This bull case paid off handsomely in 2015, despite a market that was brutal on industrial companies. IPGP stock has gained 20.5% over the past year, compared to 1.5% for the S&P 500. It was a hard-earned 20.5% if you were an IPGP investor though, as you had to stomach substantial volatility. The company has significant exposure to both Russia and China, which have been the linchpins of the collapse in commodities and slowdown in global GDP growth. In 2014, IPGP derived 22% and 32% of its total sales from customers in Eastern Europe/CIS and China, respectively. As a result, time and time again the stock sold off significantly after news of instability or weak economic data coming out of Russia and China. And time and time again the stock came surging back when the company reported its quarterly results which stifled the market’s fears.
Every quarterly report in the past year has revealed unimpeded revenue and earnings growth that is nothing short of exceptional. Shortly after our recommendation in January’s IAS issue the company reported blowout 4Q14 results and strong guidance that sent the stock surging. Revenue grew 25% and EPS grew 53%, both handily ahead of analyst estimates and management’s own guidance. This fueled a nearly 40% surge in the stock price from $73 at the time of our recommendation to a quote north of $100. The stock rallied further to its 52-week high of $102.49 at the end of April when 1Q15 results revealed 26% core EPS growth on the back of 17% revenue growth. Top-line growth would have been closer to 25% again on a constant-currency basis.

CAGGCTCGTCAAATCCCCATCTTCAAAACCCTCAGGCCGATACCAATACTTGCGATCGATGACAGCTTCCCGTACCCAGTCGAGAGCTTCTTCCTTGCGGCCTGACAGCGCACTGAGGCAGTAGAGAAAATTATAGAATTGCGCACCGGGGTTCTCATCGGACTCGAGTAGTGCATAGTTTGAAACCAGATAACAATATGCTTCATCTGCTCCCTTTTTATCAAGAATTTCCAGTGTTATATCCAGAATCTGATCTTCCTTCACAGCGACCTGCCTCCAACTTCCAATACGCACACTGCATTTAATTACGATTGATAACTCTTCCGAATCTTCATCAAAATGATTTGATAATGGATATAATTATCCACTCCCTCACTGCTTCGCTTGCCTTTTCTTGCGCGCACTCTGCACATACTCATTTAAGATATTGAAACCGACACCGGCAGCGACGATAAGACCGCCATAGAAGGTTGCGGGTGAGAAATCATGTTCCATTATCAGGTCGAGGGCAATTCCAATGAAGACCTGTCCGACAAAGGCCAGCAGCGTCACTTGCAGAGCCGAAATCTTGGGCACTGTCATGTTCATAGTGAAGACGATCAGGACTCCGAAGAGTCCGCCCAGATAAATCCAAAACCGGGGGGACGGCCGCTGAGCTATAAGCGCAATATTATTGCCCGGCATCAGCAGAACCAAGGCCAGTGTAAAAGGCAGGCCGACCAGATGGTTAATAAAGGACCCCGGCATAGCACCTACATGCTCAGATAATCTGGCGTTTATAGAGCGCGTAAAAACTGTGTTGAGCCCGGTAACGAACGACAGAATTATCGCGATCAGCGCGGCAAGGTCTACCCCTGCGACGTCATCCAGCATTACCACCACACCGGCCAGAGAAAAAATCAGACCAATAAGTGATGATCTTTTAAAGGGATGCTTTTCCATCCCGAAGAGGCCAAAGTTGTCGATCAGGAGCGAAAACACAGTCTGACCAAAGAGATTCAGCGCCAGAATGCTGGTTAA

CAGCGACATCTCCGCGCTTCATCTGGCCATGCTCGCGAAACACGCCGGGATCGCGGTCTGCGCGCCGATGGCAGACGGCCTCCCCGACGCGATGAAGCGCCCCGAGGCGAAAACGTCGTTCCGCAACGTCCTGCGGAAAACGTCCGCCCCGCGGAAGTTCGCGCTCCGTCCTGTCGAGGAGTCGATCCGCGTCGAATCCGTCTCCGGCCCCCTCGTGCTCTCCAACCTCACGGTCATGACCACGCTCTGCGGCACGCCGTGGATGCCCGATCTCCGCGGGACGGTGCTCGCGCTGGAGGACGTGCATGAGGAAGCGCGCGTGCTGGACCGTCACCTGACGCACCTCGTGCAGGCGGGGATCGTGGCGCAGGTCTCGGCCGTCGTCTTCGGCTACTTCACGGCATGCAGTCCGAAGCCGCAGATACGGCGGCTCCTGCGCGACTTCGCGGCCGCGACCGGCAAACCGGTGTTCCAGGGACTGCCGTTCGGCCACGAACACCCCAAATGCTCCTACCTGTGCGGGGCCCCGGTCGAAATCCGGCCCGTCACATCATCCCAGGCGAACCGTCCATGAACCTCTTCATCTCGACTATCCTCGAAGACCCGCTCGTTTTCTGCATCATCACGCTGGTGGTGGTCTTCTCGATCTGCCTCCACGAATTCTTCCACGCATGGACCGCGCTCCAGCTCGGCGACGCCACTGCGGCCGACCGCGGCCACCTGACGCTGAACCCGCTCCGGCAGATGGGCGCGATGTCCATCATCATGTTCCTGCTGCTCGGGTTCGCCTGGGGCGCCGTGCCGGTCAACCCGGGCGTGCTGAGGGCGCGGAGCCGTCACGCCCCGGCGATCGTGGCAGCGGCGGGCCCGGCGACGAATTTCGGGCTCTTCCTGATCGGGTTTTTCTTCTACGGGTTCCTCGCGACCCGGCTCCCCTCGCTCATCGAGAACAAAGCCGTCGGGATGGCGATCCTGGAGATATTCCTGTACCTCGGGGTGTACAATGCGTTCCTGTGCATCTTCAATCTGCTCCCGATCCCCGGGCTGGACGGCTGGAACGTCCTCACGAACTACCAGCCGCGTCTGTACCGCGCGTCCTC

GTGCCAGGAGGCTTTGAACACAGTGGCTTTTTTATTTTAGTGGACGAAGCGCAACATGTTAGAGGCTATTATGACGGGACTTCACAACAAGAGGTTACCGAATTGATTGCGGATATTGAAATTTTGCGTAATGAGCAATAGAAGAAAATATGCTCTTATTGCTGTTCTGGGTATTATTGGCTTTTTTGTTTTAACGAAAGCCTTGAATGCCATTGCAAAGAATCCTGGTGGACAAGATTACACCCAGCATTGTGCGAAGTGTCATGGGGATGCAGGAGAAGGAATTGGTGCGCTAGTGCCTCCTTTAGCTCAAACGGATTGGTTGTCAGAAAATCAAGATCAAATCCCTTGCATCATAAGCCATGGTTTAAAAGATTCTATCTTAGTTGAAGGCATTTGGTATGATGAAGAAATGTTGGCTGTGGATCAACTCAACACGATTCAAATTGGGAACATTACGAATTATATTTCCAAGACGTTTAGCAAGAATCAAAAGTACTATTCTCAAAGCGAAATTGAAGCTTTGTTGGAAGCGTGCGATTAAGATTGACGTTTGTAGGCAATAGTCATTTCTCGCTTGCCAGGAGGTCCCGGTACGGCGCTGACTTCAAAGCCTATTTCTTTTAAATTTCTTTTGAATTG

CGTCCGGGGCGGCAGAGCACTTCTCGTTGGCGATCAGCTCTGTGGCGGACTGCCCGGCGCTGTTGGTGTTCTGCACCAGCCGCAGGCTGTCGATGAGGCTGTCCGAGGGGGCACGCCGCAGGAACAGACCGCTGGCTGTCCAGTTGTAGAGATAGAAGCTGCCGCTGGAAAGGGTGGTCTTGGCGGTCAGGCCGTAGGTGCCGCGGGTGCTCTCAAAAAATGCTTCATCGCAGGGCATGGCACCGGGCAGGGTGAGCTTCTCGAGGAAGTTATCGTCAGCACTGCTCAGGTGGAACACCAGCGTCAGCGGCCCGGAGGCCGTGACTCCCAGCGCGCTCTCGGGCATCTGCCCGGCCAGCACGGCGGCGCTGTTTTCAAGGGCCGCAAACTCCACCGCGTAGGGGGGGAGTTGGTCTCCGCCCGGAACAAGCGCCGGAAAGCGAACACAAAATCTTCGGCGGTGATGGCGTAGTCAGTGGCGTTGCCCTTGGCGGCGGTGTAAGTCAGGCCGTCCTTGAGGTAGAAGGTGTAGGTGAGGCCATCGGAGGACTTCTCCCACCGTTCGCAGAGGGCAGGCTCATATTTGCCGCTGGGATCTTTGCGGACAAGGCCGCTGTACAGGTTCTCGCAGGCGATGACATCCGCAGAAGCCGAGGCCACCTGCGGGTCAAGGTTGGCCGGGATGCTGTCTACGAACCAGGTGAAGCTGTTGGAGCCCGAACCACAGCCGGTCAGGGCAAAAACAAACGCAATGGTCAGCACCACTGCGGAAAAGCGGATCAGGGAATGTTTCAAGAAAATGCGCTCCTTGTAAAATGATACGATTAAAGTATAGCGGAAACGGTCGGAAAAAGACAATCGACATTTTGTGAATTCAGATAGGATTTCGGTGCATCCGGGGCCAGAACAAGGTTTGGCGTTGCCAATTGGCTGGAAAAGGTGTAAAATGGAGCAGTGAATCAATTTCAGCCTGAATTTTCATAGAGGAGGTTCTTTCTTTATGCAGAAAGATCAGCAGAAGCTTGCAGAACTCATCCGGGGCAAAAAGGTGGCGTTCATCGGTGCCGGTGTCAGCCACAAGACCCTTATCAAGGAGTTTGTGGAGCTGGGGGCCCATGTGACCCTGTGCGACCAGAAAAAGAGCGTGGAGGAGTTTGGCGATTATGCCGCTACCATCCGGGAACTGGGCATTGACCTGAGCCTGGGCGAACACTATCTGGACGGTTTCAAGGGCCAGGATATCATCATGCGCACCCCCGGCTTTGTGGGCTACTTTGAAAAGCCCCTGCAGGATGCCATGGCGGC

The second quarter is when volatility really started to set in. Investors began to extrapolate the stock market volatility and economic slowdown in China onto IPGP’s business. Shares sold off to the $80 mark in late July. The correction was short-lived, however, as the stock soared back above $90 when the company reported 22% and 25% revenue and EPS growth in Q2. In constant-currency conditions, the top-line would have grown 35% and the bottom-line would have grown 36%. Sales to customers in China, the biggest source of investor fears, grew a whopping 42%. These results clearly confirmed to us that IPGP is a best-of-breed company in a disruptive growing market and shouldn’t be lumped in with the rest of the ailing industrial sector.
The market loves to repeat its mistakes, however, and when the Chinese stock market crashed and economic indicators worsened in late August, the stock started a tumble all the way back to the low $70s. But once again the company’s actual business results proved the doubters wrong. Revenue and EPS grew 22% and 12%, respectively, over an incredibly difficult comparison. Stripping out currency, revenue grew 34% and EPS grew 22%. To soothe investor concerns over the current global macroeconomic trends affecting IPGP’s customers, management also took the unusual step of proffering some preliminary 2016 guidance, calling for revenue growth of “at least 10%-15%.” The shares have since soared back to the $90 level, where they trade at a trailing P/E of 20. With over $10 per share in net cash, there is still much to love about this stock.